Casino Life

More Legal Trouble Brewing for Red Rock’s Tribal Casino in California

Red Rock Resorts’ casino project near Fresno, California has hit another roadblock just days before the company’s planned groundbreaking.

The plan was first introduced in 2003 by the North Fork Rancheria of Mono Indians. The tribe has been seeking authorization to build a casino off-reservation land. Nevada-based operator Red Rock Resorts joined the scheme in 2016.

Under the terms of its agreement with the North Fork tribe, Red Rock has agreed to build and manage the planned gambling venue in exchange for a 40% management fee on the property’s net income.

A California appellate court recently ruled that the results from a 2014 statewide ballot referendum precluded the state’s Governor from signing a gambling compact with North Fork. However, this new ruling clashes with a decision by the California Supreme Court that was issued in the summer of 2020 to give the project the go-ahead.

The earlier ruling allowed Gov. Gavin Newsom to accept a US Interior Department decision that permitted North Fork to build its proposed casino on 305 acres of off-reservation land in the town of Madera, just off Highway 99.

The two court rulings leave Red Rock and its tribal partner’s scheme locked in a legal limbo.

Red Rock said last month that construction on the property was planned to kick off in late June or the first days of July. The budget for the project is estimated at between $350 million and $400 million and development is expected to take between 15 and 18 months.

Involved Parties Digesting Recent Ruling

Commenting on the appellate court decision, a spokesperson for North Fork tribal chairwoman Elaine Bethel-Fink said that the tribe and its development partner are “digesting this most recent ruling” and that they will provide “a more comprehensive statement when we have had the chance to discern the implications of this decision and the appropriate next steps.”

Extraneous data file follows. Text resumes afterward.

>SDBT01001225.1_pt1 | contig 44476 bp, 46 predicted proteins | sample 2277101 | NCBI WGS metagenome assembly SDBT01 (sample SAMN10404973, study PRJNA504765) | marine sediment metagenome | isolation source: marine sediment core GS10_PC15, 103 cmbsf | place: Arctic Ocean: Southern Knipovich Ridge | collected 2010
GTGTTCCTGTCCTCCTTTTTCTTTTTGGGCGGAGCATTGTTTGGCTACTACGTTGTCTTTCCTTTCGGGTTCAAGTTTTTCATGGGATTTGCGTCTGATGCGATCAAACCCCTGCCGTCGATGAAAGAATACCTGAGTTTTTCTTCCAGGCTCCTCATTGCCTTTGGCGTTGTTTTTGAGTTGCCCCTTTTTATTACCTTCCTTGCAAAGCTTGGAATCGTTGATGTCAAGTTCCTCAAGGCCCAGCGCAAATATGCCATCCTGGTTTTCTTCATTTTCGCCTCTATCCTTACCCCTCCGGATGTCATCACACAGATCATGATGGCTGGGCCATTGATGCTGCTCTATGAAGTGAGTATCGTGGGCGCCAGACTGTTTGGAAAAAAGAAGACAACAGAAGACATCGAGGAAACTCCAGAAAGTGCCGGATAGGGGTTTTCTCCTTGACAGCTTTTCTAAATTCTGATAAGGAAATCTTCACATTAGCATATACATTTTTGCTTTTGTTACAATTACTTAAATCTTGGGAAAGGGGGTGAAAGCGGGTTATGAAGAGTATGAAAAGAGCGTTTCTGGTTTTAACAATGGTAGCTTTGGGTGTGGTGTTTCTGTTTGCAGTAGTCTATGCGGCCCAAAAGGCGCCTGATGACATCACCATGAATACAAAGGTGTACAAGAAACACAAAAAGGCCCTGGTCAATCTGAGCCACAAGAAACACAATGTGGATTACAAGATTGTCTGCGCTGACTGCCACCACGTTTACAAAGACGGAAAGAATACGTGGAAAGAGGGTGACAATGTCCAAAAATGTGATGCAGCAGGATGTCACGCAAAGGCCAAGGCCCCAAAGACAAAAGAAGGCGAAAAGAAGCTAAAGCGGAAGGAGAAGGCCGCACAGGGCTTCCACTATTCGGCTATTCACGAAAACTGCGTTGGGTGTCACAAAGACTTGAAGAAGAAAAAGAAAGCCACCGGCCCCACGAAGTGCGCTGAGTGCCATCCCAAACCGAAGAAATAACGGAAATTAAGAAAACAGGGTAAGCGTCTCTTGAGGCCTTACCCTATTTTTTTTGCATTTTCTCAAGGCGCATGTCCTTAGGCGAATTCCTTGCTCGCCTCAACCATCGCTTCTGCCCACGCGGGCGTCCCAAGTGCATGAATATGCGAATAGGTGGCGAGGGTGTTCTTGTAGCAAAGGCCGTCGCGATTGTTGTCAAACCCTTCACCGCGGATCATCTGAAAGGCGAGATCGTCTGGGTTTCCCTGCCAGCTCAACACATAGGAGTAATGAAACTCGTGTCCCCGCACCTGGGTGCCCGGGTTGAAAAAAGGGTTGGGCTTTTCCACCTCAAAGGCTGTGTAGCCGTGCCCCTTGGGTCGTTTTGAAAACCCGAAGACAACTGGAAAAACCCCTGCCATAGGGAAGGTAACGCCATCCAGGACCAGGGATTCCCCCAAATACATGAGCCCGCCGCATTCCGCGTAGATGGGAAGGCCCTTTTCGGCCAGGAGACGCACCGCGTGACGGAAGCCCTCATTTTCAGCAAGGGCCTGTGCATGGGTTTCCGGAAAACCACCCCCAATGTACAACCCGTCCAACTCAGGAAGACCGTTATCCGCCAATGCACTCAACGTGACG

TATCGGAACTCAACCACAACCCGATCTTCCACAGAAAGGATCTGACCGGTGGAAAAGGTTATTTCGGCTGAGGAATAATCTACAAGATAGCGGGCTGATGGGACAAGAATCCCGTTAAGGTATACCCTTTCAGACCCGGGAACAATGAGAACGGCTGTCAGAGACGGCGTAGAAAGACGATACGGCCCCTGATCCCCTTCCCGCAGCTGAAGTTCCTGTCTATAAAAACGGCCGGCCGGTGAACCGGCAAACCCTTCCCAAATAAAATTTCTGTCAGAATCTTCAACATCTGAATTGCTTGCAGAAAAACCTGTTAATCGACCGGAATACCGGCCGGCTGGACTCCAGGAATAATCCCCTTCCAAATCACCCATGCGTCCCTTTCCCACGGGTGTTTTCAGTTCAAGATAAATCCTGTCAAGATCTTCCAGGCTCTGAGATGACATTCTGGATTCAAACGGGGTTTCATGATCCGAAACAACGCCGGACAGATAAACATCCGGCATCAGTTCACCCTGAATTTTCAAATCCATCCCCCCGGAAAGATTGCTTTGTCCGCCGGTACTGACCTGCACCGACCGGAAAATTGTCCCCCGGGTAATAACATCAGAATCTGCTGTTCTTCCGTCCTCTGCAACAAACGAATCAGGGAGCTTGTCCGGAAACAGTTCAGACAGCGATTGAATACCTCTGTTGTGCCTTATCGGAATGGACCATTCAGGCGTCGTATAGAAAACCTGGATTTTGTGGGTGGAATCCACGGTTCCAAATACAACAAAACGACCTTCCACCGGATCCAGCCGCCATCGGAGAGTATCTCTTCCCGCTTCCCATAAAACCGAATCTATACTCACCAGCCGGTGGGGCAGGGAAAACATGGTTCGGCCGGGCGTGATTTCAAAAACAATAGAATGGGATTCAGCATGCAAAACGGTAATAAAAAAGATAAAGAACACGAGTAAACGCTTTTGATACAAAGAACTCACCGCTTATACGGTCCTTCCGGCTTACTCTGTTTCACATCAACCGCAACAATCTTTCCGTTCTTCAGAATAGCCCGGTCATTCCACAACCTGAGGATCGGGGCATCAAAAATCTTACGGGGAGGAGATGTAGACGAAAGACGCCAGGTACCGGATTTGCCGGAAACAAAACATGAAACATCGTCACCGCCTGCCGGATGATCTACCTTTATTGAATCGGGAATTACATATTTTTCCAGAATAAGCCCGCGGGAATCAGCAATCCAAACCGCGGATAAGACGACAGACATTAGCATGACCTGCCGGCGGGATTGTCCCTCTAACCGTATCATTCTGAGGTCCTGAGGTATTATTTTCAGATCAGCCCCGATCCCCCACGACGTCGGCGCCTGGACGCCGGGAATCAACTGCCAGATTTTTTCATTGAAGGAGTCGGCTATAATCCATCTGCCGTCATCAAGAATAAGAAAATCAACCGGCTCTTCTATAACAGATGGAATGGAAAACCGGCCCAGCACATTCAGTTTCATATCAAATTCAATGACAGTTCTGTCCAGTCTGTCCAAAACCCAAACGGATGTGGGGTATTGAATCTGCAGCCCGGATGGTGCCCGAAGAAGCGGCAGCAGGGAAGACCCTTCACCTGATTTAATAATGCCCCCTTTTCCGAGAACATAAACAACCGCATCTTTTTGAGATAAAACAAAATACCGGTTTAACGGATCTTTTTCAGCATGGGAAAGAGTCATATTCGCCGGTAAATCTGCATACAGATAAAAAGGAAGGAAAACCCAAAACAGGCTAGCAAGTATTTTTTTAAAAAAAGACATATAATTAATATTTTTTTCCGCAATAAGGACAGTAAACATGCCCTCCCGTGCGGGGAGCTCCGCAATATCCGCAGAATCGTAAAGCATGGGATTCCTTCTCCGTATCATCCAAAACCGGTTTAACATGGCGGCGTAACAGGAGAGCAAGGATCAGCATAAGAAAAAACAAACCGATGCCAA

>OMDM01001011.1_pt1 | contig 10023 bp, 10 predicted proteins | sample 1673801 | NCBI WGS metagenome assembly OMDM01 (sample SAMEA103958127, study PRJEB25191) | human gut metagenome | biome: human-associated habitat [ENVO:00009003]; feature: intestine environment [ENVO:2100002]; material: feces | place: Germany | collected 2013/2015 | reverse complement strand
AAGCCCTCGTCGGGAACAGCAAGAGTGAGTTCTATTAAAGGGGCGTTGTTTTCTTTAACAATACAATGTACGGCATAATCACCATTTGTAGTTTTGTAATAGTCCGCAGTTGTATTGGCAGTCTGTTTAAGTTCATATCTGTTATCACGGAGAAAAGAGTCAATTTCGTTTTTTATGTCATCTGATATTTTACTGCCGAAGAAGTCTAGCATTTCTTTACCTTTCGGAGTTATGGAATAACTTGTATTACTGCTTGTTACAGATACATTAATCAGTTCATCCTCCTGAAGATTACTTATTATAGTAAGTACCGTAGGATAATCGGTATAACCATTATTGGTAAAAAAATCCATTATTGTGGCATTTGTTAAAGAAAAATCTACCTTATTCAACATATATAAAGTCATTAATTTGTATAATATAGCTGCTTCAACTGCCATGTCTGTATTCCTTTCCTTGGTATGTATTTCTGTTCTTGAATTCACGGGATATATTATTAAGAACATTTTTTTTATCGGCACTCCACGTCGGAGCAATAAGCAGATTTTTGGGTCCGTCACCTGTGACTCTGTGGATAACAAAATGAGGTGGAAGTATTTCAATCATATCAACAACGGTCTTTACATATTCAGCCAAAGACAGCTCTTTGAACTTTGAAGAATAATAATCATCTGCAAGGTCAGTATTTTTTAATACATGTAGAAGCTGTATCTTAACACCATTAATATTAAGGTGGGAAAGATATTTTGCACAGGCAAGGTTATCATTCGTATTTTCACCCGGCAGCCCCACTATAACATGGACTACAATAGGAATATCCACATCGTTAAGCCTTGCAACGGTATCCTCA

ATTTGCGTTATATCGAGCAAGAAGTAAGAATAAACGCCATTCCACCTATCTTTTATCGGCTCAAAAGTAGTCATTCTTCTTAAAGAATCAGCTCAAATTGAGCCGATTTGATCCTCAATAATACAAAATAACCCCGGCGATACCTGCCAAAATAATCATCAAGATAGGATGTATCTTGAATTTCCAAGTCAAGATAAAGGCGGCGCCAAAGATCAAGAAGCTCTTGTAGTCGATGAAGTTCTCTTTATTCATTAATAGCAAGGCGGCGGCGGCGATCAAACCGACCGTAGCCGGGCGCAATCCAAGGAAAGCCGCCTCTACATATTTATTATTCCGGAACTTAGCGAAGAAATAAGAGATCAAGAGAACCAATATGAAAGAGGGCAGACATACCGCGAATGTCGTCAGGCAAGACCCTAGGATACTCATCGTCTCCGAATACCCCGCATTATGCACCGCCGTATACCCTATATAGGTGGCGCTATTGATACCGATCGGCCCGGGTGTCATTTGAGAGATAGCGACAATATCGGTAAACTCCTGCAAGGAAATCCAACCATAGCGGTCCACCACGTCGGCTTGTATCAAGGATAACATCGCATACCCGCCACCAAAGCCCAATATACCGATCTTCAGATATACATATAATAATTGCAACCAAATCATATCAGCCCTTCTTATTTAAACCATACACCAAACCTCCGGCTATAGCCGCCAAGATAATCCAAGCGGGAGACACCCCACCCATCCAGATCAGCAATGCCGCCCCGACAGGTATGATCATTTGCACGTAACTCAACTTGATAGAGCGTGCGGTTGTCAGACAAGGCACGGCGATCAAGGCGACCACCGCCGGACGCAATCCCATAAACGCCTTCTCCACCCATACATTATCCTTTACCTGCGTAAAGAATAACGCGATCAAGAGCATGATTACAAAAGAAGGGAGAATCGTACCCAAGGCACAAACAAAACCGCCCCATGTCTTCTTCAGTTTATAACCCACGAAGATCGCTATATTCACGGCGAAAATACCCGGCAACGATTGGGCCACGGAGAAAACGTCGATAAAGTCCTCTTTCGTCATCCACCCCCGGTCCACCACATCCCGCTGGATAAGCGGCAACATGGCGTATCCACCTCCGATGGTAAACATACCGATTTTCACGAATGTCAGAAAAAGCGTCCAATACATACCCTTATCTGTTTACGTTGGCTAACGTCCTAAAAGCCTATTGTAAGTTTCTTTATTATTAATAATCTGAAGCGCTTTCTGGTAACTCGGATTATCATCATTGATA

Red Rock has not commented on the matter.

North Fork’s has faced many obstacles over the years, the most notable of which was the above-mentioned 2014 statewide referendum. Its casino proposal was defeated by 61% to 39%. The Supreme Court last August allowed plans for the casino design, financing, and construction to move forward.

However, despite that decision, the appellate court agreed with arguments raised by plaintiffs that the 2014 vote prevented then California Governor Jerry Brown from signing a land-into-trust agreement with the North Fork tribe.

The appellate court case was brought by anti-gaming groups who have been over the years contesting various elements of the compact.

If Red Rock gets to build its resort, it would feature 100,000 square feet of gaming space with 2,000 slot machines and 40 table games, a 200-room hotel, two restaurants, and a food hall.

Source: Source: Red Rock Resorts’ long-delayed California casino receives another legal setback, The Nevada Independent, June 15, 2021

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